Why Soros is against big regulation
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TEXT OF INTERVIEW
Bill Radke: We continue our special coverage of the World Economic Forum happening in Davos, Switzerland. The big news there today — Microsoft co-founder Bill Gates and his wife Melinda announced a commitment of $10 billion over the next decade to research new vaccines and bring them to the world’s poorest countries. The overall theme in Davos this week is rebuilding the global economy. With me now from Davos, Switzerland, is investor and philanthropist George Soros, thank you for joining us.
George Soros: My pleasure.
Radke: You’ve been to many, at least 10 of these World Economic Forums in Davos. How is the conversation different this year?
Soros: I would say it’s quite somber. I mean people realize that the global economy is in a bad state and there isn’t a great deal of optimism.
Radke: I understand that you’ve been a part of some very testy conversations in Davos about the dangers of bank regulation.
Radke: What’s your concern?
Soros: Look, I’m not advocating extensive regulations because regulations are also imperfect, not only markets. But regulators are even more imperfect than markets because they are bureaucratic and what is worse — they are subject to political pressures. You see, it’s unfortunate the way things have worked out. That in fact, this pressure for regulation is driven by anger. It should not be. It should be something much calmer and more rational.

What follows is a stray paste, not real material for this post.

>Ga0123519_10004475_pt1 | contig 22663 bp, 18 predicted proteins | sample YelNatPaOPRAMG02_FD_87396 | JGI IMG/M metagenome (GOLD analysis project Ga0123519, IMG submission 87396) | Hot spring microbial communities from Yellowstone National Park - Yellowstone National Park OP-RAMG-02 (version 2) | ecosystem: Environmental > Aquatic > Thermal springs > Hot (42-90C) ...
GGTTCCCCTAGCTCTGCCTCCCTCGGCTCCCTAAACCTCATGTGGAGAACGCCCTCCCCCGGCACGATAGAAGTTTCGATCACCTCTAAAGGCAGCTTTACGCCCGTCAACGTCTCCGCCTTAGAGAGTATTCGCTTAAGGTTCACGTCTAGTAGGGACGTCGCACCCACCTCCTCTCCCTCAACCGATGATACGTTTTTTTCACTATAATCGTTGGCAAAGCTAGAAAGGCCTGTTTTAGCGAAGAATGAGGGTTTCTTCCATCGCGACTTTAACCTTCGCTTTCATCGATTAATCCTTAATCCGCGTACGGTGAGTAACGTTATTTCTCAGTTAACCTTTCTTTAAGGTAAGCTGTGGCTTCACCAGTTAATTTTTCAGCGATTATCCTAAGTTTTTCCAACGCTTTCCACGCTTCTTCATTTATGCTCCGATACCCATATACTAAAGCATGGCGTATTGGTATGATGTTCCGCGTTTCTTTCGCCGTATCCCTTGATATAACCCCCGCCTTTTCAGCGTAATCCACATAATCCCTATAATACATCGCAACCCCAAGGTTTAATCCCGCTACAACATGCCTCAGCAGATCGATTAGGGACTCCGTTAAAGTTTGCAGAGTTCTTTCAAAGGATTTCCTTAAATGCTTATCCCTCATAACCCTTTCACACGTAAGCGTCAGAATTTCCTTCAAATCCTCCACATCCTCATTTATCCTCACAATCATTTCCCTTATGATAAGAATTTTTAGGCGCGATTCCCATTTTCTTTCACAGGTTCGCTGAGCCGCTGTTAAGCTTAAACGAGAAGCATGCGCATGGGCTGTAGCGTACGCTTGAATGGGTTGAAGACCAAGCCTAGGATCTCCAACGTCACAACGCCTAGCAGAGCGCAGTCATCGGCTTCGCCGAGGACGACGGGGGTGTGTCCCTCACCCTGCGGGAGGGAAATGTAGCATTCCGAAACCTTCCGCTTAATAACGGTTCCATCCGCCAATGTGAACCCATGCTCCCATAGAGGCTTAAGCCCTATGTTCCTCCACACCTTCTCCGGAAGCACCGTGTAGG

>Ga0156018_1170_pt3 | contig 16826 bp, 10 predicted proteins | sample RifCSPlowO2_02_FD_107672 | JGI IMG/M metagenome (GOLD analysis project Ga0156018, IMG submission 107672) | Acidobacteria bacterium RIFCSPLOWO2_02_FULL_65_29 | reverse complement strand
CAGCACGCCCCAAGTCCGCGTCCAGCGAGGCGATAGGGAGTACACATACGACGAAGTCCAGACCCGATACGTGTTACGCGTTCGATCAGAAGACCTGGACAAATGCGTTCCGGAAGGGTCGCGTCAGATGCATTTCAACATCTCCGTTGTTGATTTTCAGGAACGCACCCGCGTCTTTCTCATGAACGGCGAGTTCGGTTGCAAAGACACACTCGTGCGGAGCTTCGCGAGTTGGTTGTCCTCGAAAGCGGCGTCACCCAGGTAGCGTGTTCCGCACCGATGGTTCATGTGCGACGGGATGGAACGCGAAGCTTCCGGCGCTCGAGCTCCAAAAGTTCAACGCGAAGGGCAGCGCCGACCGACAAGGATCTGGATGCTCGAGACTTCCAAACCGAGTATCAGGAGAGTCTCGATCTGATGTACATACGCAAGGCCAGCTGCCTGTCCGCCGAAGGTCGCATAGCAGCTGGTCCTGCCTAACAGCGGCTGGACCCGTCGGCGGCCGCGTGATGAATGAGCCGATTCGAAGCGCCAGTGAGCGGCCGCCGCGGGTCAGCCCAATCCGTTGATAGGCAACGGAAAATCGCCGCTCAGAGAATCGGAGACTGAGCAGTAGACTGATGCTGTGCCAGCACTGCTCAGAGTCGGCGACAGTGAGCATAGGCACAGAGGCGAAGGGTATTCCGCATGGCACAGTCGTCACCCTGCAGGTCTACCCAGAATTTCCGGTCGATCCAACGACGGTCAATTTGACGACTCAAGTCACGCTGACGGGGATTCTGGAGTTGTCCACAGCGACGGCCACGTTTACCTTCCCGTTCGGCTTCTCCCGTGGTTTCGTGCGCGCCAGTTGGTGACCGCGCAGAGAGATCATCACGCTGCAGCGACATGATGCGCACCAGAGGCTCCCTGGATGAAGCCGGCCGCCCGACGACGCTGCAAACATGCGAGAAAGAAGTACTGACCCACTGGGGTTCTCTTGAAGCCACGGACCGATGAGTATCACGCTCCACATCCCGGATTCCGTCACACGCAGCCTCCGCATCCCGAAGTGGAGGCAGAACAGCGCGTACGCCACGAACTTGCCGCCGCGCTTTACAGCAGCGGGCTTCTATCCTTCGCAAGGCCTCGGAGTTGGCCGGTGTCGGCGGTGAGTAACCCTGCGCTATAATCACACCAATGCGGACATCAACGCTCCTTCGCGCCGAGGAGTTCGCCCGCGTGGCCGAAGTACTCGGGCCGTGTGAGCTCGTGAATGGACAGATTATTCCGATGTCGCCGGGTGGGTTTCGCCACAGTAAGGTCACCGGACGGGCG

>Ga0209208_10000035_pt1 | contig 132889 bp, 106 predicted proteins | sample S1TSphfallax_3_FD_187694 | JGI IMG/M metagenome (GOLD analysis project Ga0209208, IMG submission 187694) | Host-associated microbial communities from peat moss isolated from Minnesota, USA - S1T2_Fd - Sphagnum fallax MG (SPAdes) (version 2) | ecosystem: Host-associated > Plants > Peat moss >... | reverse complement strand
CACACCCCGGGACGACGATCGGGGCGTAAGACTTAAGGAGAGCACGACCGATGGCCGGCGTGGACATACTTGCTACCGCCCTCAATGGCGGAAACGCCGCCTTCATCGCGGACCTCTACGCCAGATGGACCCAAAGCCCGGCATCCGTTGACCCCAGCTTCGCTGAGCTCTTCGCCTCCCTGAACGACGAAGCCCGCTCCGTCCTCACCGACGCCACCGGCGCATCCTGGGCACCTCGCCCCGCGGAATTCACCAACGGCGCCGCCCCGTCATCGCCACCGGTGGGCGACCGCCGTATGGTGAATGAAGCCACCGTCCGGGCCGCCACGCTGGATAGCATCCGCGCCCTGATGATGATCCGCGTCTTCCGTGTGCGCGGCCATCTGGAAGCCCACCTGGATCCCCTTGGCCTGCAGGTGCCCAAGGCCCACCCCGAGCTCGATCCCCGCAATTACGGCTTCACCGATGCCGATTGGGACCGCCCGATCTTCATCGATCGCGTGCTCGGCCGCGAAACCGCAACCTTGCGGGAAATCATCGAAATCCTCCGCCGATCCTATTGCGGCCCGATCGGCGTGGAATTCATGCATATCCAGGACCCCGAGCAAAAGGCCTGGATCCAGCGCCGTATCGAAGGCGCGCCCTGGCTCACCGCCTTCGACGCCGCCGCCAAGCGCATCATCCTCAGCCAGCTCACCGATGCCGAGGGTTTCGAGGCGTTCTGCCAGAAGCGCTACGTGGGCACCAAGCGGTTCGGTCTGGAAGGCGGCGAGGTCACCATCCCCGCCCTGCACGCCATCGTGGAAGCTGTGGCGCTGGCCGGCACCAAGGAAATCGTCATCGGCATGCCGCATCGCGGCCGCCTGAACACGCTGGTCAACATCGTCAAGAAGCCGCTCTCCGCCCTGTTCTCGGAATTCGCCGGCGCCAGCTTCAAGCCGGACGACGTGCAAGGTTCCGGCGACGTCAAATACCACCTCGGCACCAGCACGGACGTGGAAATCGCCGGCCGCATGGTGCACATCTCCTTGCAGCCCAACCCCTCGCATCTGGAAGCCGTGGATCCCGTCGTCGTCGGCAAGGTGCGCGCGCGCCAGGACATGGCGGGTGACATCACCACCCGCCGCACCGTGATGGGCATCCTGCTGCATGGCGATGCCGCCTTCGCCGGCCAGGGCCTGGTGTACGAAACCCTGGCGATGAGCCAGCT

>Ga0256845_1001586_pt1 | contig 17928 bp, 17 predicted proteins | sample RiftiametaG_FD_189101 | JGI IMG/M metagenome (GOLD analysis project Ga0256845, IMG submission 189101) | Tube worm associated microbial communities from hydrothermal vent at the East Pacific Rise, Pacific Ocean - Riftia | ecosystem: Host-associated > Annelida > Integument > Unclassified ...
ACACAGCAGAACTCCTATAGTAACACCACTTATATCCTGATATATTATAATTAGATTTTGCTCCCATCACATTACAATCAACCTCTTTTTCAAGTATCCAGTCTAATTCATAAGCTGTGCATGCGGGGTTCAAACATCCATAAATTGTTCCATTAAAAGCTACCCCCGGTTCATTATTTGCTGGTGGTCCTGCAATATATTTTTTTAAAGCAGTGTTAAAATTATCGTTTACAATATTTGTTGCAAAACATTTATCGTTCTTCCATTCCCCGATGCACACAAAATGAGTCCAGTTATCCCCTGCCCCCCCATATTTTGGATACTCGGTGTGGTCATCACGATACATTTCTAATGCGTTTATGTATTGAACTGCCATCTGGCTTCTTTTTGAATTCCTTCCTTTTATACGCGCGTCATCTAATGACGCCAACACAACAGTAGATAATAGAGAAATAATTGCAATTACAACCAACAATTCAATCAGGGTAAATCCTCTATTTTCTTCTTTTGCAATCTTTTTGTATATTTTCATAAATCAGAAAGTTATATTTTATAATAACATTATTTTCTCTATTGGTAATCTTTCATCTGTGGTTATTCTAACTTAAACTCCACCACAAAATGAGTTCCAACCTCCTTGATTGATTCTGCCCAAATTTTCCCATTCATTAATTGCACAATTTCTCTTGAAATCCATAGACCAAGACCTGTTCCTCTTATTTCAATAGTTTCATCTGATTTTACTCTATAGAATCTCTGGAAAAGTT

Radke: You warn against anger and emotion, Mr. Soros. But I associate you with political passion. Are you not emotional about this financial mess?
Soros: Well I am emotional in the sense that I would like to see the public interest prevail because we do need regulation, but they don’t need to be punitive because that would hurt us in the long term.
Radke: George Soros, chair of Soros Fund Management. It’s a pleasure having you.
Soros: Very good.
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